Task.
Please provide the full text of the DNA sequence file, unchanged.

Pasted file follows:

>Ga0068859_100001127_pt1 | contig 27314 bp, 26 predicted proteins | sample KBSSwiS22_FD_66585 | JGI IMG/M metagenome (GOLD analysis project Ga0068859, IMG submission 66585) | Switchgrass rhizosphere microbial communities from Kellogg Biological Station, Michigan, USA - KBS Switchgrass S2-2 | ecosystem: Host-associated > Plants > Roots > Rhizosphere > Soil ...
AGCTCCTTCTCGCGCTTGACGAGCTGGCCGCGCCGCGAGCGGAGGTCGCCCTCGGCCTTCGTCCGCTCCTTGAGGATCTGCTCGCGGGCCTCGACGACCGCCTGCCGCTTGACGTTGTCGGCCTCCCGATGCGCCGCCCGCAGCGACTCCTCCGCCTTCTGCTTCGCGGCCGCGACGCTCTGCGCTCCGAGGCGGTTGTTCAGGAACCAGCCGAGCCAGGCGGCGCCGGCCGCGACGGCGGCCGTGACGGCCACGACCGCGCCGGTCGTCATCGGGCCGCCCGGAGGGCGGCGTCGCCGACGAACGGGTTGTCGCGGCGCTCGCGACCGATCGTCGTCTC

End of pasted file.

>Ga0068859_100001127_pt1 | contig 27314 bp, 26 predicted proteins | sample KBSSwiS22_FD_66585 | JGI IMG/M metagenome (GOLD analysis project Ga0068859, IMG submission 66585) | Switchgrass rhizosphere microbial communities from Kellogg Biological Station, Michigan, USA - KBS Switchgrass S2-2 | ecosystem: Host-associated > Plants > Roots > Rhizosphere > Soil ...
AGCTCCTTCTCGCGCTTGACGAGCTGGCCGCGCCGCGAGCGGAGGTCGCCCTCGGCCTTCGTCCGCTCCTTGAGGATCTGCTCGCGGGCCTCGACGACCGCCTGCCGCTTGACGTTGTCGGCCTCCCGATGCGCCGCCCGCAGCGACTCCTCCGCCTTCTGCTTCGCGGCCGCGACGCTCTGCGCTCCGAGGCGGTTGTTCAGGAACCAGCCGAGCCAGGCGGCGCCGGCCGCGACGGCGGCCGTGACGGCCACGACCGCGCCGGTCGTCATCGGGCCGCCCGGAGGGCGGCGTCGCCGACGAACGGGTTGTCGCGGCGCTCGCGACCGATCGTCGTCTC